- Souness JE, Aldous D, Sargent C: Immunosuppressive and anti-inflammatory effects of cyclic AMP phosphodiesterase (PDE) type 4 inhibitors. Immunopharmacol 2000, 47:127–162.View ArticleGoogle Scholar
- Giembycz MA: Development status of second generation PDE4 inhibitors for asthma and COPD: the story so far. Monaldi Arch Chest Dis 2002, 57:48–64.PubMedGoogle Scholar
- Houslay MD: PDE4 cAMP-specific phosphodiesterases. Prog Nucleic Acid Res Mol Biol 2001, 69:249–315.View ArticlePubMedGoogle Scholar
- Schudt C, Tenor H, Hatzelmann A: PDE isoenzymes as targets for anti-asthma drugs. Eur Respir J 1995, 8:1179–1183.View ArticlePubMedGoogle Scholar
- Harris AL, Connel MJ, Ferguson EW, Wallace AM, Gordon RJ, Pagani ED, Silver P: Role of low K m cyclic AMP phosphodiesterase inhibition in tracheal relaxation and bronchodilation in the guinea pig. J Pharmacol Exp Ther 1989, 251:199–206.PubMedGoogle Scholar
- Heaslip RJ, Buckley SK, Sickels BD, Grimes D: Bronchial vs cardiovascular activities of selective phosphodiesterase inhibitors in the anaesthetized beta-blocked dog. J Pharmacol Exp Ther 1991, 257:741–7.PubMedGoogle Scholar
- Miyamoto K, Kurita M, Sakai R, Sanae F, Wakusawa S, Takagi K: Cyclic nucleotide phosphodiesterase isoenzymes in guinea pig tracheal muscle and bronchorelaxation by alkylxanthines. Biochem Pharmacol 1994, 48:1219–1223.View ArticlePubMedGoogle Scholar
- Banner KH, Page CP: Immunomodulatory actions of xanthines and isoenzyme selective phosphodiesterase inhibitors. Monaldi Arch Chest Dis 1995, 50:286–292.PubMedGoogle Scholar
- Giembycz MA, Dent G: Prospects for selective nucleotide phosphodiesterase inhibitors in the treatment of bronchial asthma. Clin Exp Allergy 1992, 22:337–344.View ArticlePubMedGoogle Scholar
- Giembycz MA, Dent G, Souness JE: Theophyline and isoenzyme selective phosphodiesterase inhibitors. In: Allergy & Allergic diseases (Edited by: Kay AB). London: Blackwell Scientific 1997, 531–567.Google Scholar
- Torphy TJ: Molecular targets for the novel anti-asthma agents. Am J Respir Crit Care Med 1998, 157:351–370.View ArticlePubMedGoogle Scholar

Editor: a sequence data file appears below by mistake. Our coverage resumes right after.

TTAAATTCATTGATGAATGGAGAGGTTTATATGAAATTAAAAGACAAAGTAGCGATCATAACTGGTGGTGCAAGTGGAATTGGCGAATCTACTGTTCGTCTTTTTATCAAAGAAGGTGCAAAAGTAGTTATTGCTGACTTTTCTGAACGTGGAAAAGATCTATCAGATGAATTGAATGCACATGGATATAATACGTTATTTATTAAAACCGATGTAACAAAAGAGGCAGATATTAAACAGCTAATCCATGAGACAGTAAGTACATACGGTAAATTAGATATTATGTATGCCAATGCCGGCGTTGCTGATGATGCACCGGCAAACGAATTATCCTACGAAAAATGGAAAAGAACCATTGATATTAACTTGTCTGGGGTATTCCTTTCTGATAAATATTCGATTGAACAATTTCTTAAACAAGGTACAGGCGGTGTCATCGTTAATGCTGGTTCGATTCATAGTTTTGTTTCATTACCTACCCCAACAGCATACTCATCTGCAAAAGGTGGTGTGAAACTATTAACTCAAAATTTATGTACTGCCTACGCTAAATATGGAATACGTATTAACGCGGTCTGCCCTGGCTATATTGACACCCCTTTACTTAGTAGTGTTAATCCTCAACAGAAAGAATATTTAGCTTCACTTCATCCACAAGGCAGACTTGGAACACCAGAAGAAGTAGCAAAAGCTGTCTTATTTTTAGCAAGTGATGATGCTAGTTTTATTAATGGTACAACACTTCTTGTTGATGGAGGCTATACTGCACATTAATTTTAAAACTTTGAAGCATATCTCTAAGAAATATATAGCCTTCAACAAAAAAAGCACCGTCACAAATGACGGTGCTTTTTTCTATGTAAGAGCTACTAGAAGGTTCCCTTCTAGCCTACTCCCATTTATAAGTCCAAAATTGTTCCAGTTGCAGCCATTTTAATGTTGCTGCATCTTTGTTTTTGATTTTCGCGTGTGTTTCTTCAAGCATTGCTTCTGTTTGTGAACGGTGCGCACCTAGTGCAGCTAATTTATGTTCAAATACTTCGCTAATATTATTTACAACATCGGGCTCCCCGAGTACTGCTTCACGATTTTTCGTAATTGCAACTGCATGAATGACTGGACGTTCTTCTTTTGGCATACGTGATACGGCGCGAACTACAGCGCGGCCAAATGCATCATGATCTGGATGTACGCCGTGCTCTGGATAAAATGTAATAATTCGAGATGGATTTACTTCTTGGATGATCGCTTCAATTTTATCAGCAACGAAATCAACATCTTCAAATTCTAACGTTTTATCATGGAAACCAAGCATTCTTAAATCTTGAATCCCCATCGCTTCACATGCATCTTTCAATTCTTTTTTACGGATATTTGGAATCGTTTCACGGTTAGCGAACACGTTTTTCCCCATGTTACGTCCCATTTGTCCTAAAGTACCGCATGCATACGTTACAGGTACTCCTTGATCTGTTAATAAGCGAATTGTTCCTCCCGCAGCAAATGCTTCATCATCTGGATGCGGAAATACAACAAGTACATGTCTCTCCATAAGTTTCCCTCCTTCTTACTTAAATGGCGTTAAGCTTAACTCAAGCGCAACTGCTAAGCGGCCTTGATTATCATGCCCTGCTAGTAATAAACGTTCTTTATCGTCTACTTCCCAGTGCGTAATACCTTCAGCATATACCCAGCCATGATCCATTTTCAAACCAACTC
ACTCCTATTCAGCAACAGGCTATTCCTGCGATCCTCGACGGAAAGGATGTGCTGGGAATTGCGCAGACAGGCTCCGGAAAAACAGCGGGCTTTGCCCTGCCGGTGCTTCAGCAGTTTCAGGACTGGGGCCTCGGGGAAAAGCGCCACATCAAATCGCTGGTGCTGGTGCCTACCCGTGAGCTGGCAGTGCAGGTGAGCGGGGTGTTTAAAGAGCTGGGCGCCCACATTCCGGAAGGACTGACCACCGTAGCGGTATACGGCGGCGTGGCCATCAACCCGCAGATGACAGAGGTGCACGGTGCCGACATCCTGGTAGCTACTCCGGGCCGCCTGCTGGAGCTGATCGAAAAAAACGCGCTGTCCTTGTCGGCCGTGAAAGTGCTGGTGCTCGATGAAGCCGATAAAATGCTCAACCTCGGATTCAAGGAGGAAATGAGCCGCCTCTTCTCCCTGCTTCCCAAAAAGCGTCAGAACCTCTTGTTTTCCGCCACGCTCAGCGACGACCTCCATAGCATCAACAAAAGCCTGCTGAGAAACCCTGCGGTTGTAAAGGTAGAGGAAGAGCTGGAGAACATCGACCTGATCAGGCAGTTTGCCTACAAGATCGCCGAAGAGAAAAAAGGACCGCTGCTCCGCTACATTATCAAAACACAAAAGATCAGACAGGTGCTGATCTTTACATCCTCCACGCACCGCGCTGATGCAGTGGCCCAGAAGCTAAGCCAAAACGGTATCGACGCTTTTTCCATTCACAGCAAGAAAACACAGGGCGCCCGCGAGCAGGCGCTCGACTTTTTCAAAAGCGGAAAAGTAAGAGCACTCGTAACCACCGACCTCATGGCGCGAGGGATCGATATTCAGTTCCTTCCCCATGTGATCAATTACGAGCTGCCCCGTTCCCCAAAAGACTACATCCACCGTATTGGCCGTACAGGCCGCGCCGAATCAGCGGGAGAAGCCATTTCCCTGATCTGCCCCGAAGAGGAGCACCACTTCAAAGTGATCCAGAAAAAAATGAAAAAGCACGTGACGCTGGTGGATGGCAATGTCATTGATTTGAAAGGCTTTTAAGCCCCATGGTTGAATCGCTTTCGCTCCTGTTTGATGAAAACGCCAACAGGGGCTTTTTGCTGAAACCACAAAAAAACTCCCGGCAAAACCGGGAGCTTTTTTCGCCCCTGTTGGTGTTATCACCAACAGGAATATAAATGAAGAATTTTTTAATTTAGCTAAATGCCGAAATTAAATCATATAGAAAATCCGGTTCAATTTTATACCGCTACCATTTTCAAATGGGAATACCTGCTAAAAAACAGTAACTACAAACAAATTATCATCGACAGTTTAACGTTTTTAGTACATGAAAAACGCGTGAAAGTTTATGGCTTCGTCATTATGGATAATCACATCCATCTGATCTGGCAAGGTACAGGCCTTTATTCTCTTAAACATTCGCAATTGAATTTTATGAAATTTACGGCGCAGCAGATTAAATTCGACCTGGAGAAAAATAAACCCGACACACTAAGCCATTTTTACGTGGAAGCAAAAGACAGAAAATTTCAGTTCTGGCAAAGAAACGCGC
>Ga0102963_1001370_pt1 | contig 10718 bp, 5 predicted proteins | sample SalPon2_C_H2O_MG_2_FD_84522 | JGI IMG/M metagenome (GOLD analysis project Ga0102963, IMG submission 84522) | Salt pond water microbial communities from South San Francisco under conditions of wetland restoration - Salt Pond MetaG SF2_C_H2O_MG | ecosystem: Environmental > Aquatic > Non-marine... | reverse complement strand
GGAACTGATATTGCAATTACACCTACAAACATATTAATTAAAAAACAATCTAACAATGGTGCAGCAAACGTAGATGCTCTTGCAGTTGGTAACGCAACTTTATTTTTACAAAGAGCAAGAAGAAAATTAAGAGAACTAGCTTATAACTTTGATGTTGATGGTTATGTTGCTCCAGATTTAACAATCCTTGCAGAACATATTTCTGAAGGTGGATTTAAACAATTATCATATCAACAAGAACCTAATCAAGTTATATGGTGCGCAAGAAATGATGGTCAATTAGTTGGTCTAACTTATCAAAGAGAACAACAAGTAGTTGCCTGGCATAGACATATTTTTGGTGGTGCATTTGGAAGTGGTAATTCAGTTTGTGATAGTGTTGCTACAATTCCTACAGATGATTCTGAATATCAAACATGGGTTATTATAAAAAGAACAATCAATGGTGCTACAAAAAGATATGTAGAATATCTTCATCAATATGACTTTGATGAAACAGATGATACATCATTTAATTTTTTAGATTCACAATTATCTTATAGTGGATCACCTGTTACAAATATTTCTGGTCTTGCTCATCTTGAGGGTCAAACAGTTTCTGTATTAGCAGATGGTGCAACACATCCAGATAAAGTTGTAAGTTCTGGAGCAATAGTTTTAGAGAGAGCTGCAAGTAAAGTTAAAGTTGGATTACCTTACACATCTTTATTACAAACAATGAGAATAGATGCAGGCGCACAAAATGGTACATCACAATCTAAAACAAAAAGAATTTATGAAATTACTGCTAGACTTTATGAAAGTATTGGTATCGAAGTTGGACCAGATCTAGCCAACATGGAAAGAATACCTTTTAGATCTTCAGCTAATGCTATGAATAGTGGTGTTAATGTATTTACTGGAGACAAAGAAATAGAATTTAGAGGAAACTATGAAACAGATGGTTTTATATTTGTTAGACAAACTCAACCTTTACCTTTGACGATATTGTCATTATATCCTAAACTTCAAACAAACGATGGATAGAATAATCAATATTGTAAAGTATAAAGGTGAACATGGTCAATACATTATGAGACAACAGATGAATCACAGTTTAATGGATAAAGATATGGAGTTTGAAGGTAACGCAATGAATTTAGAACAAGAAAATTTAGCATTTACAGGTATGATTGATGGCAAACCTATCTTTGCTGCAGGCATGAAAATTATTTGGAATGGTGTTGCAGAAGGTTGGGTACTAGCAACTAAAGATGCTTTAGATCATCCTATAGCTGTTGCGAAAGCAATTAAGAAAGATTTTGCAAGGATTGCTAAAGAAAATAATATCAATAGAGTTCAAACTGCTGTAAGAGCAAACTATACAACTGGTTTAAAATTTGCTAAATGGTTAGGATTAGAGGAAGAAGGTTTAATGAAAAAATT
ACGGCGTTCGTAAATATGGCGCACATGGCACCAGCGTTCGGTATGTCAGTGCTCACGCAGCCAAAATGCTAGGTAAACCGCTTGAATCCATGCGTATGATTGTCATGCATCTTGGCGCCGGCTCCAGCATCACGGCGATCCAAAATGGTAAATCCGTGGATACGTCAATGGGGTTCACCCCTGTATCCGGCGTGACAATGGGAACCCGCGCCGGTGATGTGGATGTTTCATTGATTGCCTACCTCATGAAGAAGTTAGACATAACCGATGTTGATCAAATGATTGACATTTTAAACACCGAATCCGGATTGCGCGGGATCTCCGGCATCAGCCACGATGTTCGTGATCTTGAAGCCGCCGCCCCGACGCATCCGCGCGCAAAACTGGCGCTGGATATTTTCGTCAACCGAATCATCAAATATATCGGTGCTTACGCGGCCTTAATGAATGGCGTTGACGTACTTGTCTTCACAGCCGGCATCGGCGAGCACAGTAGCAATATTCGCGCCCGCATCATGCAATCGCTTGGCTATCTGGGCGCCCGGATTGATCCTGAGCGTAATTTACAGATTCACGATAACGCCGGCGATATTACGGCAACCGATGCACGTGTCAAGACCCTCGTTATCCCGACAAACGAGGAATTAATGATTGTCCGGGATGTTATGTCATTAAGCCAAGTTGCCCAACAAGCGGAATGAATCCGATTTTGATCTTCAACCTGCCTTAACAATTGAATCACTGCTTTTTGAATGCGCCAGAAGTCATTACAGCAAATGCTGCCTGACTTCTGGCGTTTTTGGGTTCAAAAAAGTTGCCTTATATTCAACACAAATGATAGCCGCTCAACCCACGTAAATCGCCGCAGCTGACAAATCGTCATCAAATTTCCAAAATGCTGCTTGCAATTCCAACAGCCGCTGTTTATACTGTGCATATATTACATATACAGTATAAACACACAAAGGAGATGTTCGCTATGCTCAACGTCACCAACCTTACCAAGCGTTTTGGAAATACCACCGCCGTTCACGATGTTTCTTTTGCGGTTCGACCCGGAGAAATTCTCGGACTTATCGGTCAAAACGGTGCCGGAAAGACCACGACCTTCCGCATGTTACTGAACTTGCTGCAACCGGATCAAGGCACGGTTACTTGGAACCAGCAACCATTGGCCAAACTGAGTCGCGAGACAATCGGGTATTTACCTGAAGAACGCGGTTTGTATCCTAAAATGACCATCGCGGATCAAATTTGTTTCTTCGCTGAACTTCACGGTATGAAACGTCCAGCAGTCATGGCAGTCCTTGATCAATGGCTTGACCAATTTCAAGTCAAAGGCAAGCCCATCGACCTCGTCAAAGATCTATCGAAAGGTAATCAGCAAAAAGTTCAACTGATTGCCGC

- Torphy TJ, Undem BJ: Phosphodiesterase inhibitors: new opportunities for the treatment of asthma. Thorax 1991, 46:512–523.View ArticlePubMedPubMed CentralGoogle Scholar
- Howell RE, Jenkins LP, Fielding LE, Grimes D: Inhibition of antigen-induced pulmonary eosinophilia and neutrophilia by selective inhibitors of phosphodiesterase types 3 or 4 in Brown Norway rats. Pulm Pharmacol 1995, 8:83–89.View ArticlePubMedGoogle Scholar
- Underwood DC, Kotzer CJ, Bochniwicz S, Osborn RR, Luttmann MA, Hay DWP, Torphy TJ: Comparison of phosphodiesterase III, IV and dual III/IV inhibitors on bronchospasm and pulmonary eosinophil influx in guinea pig. J Pharmacol Exp Ther 1994, 270:250–259.PubMedGoogle Scholar
- Schleimer RP: Effects of glucocorticoids on inflammatory cells relevant to their therapeutic applications in asthma. Am Rev Respir Dis 1990, 141:S59-S69.PubMedGoogle Scholar
- Schmidt DT, Watson N, Dent G, Ruhlmann E, Branscheid D, Magnussen H, Rabe KF: The effect of selective and non selective phosphodiesterase inhibitors on allergen- and leukotriene C4-induced contractions in passively sensitised human airways. Br J Pharmacol 2000, 131:1607–1618.View ArticlePubMedPubMed CentralGoogle Scholar
- Santing RE, de Boer J, Rohof A, van der Zee NM, Zaagsma J: Bronchodilatory and anti-inflammatory properties of inhaled selective phosphodiesterase inhibitors in a guinea pig model of allergic asthma. Eur J Pharmacol 2001, 429:335–44.View ArticlePubMedGoogle Scholar
- Teixeira MM, Rossi AG, Williams TJ, Hellewell PG: Effects of phosphodiesterase isoenzyme inhibitors on cutaneous inflammation in the guinea pig. Br J Pharmacol 1994, 112:332–340.View ArticlePubMedPubMed CentralGoogle Scholar
- Kung TT, Jones H, Adams GK, Umland SP, Kreutner W, Egan Chapman RW, Watnick AS: Characterisation of a murine model of allergic pulmonary inflammation. Int Arch Allergy Immunol 1994, 105:83–90.View ArticlePubMedGoogle Scholar
- Thompson WJ, Appleman MM: Multiple cyclic nucleotide Phosphodiesterase activities from rat brain. Biochem 1971, 10:311–316.View ArticleGoogle Scholar
- Corbin JD, Francis SH: Pharmacology of phosphodiesterase-5 inhibitors. Int J Clin Pract 2002, 56:453–459.PubMedGoogle Scholar
- Bundschuh DS, Eltze M, Barsig J, Wollin L, Hatzelmann A, Beume R: In vivo efficacy in airway disease models of roflumilast, a novel orally active PDE4 inhibitor. J Pharmacol Exp Ther 2001, 297:280–290.PubMedGoogle Scholar
- Toward TJ, Smith N, Broadley KJ: Effect of Phosphodiesterase-5 Inhibitor, Sildenafil (Viagra), in Animal Models of Airways Disease. Am J Resp Crit Care Med 2004, 169:227–234.View ArticlePubMedGoogle Scholar